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Over the past few years, a lot has been said about income inequality and the growing gap between the "one per cent" and the "99 per cent."

There are many ways to address the problem of inequality head on through social programs, such as universal health care, social security, unemployment benefits and so on. Canada has done a better job than the United States in this area, redistributing wealth much more equally among its population. Within Canada, Quebec has been particularly successful: Its ratio of net after-tax income between the top 20 per cent and the bottom 20 per cent has remained practically unchanged since 1980, at 4.7, while it has risen to 7.7 from 6.2 in the U.S. during the same period.

But social innovation can be about more than simple wealth redistribution; some programs can also lead to wealth creation. One program that has had such an impact, and has actually raised the median household income in Quebec, is the province's universal early childhood care and education (ECCE) program.

Starting Sept. 1, 1997, accredited and regulated child care facilities began offering publicly subsidized daycare for the very low fee of $5 per child per full day (increased to $7 a day in 2004). Not only did this initiative provide another tool for wealth redistribution, but it also induced a positive impact on women's labour participation. Consequently, it pushed median household income up – closing much of the gap in per capita income between Quebec and Ontario.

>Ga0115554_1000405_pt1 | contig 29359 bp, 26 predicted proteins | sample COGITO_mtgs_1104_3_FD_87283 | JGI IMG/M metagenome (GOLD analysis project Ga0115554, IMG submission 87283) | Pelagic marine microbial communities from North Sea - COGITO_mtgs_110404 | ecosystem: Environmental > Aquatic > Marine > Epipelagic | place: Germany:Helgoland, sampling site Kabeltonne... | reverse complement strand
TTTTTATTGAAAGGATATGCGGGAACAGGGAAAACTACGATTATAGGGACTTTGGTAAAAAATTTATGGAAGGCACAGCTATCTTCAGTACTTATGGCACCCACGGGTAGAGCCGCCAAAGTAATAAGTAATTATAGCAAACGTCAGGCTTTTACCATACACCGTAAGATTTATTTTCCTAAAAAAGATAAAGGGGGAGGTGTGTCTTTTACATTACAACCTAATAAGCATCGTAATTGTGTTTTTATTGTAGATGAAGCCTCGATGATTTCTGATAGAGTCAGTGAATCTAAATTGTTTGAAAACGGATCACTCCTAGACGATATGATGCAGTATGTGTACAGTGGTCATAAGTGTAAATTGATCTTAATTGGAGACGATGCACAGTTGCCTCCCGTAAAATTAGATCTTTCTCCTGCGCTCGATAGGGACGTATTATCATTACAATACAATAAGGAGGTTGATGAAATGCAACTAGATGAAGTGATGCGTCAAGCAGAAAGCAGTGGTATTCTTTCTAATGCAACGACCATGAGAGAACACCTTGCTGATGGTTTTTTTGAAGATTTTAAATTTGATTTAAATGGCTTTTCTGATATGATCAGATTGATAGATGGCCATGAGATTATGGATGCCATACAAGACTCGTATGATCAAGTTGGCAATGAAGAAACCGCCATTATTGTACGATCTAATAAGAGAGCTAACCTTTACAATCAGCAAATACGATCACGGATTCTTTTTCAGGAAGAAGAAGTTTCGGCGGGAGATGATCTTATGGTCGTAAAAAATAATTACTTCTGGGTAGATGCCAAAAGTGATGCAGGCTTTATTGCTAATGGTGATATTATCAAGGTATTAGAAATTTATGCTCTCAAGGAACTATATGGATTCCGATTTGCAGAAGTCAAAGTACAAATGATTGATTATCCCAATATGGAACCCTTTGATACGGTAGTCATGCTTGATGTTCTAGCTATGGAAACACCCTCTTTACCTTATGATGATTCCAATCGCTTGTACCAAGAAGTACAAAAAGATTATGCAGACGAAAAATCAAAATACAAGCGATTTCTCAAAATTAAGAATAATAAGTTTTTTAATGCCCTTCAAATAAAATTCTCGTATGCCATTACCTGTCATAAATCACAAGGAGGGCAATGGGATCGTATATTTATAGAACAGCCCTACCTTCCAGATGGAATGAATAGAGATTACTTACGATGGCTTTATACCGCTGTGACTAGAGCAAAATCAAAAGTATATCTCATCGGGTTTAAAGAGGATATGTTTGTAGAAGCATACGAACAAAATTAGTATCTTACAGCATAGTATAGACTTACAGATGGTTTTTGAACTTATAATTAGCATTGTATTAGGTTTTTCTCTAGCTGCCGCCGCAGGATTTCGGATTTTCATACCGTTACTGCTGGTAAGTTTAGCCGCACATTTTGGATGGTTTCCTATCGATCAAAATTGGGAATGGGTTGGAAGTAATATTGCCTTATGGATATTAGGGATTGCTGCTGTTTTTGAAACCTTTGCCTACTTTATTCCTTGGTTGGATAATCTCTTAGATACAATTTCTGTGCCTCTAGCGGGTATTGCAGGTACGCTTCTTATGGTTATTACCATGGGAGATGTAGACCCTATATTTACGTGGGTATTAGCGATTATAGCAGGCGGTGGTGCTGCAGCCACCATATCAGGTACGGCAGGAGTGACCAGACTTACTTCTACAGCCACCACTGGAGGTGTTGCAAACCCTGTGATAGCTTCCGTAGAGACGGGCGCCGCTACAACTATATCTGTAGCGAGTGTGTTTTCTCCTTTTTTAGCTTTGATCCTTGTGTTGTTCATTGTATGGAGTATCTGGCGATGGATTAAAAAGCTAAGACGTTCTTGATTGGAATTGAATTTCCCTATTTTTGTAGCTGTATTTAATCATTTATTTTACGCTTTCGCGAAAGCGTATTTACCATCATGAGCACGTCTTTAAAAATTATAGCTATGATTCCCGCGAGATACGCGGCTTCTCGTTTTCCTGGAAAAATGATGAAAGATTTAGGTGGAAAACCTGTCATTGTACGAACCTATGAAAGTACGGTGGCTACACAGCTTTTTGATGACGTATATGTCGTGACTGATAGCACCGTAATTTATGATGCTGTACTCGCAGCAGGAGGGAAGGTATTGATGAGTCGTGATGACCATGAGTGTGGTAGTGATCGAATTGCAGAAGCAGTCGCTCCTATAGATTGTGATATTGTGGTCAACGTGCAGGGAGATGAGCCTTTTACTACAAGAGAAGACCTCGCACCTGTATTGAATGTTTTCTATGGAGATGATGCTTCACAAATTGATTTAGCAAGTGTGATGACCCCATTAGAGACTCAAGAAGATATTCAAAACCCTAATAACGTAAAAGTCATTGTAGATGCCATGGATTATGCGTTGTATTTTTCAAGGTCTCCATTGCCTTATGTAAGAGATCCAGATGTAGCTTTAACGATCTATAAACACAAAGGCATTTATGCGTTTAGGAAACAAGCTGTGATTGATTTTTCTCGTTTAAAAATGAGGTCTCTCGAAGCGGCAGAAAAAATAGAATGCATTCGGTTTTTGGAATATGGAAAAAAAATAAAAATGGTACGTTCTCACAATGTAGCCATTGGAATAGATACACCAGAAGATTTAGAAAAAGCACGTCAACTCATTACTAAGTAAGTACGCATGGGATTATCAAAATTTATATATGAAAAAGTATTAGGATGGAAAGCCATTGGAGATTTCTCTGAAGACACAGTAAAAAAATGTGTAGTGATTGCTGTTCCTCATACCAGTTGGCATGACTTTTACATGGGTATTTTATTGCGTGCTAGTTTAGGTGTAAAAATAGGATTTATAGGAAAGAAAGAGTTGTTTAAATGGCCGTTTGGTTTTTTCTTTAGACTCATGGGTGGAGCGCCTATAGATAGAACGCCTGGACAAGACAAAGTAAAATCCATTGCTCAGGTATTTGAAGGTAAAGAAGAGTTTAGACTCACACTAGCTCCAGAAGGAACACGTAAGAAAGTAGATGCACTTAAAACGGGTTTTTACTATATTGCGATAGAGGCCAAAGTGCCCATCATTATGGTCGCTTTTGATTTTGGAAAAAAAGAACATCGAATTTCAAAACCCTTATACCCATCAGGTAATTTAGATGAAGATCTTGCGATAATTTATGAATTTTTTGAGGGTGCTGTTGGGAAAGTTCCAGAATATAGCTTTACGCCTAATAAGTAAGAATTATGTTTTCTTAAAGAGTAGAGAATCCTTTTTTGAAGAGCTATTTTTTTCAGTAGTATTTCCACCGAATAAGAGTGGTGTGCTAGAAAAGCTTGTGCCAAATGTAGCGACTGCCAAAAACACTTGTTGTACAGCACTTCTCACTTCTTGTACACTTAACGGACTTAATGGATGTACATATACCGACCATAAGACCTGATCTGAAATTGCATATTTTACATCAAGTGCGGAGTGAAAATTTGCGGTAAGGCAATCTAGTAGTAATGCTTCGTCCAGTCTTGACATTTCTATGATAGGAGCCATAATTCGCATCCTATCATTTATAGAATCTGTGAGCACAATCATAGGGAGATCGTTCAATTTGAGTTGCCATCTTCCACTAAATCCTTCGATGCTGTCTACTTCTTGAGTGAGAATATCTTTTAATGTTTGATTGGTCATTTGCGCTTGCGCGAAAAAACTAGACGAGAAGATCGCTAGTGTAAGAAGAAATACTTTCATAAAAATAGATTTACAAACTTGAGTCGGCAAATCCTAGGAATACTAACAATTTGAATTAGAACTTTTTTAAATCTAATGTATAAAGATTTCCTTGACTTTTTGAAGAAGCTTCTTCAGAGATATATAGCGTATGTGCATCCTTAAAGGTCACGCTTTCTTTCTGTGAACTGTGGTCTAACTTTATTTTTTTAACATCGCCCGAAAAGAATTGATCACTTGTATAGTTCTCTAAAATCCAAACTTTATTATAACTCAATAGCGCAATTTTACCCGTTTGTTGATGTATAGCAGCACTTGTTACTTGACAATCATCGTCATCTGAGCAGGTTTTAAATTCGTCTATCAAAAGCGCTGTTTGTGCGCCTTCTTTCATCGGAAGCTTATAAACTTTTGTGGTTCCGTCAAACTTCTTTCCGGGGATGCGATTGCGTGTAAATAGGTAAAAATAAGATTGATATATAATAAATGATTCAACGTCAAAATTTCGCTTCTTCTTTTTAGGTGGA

Since the implementation of the ECCE program, the employment rate of women in Quebec has risen dramatically. With households facing much lower child care costs, the option of having both parents on a payroll suddenly became much more financially attractive than having one parent at home raising the family. Between 1997 and 2013, Quebec's employment rate for women aged 25 to 44 years old went from 69.7 per cent to 80.4 per cent, a much steeper gain than in Ontario, where it went from 72.8 per cent to 77.6 per cent.

Not only did this initiative contribute to greater equality between men and women in the workplace, but it also set median real after-tax household income on a steep and sustained growth path from below $60,000 a year (where it had been stuck since the mid-1970s) to nearly $80,000.

Helping mothers remain in the work force even while choosing to start a family has thus been an important contributing factor in Quebec's rising standard of living over the past 20 years or so.

It may seem counterintuitive to talk about a social program as a means of wealth creation. Social programs are usually viewed as an expenditure, something that society affords itself in order to benefit from the virtues of greater social cohesion, crime reduction and, if we are to believe the Earth Institute's latest World Happiness Report, increased happiness over all (the top 10 happiest nations are left-leaning countries, with Canada ranking sixth). But social innovation can bring about more than equality and happiness – it can also be used to raise the standard of living.

Clément Gignac is senior vice-president and chief economist at Industrial Alliance Insurance and Financial Services Inc., vice-chairman of the World Economic Forum Council on Competitiveness and a former cabinet minister in the Quebec government. This article was written in collaboration with Sébastien McMahon, economist, Industrial Alliance.

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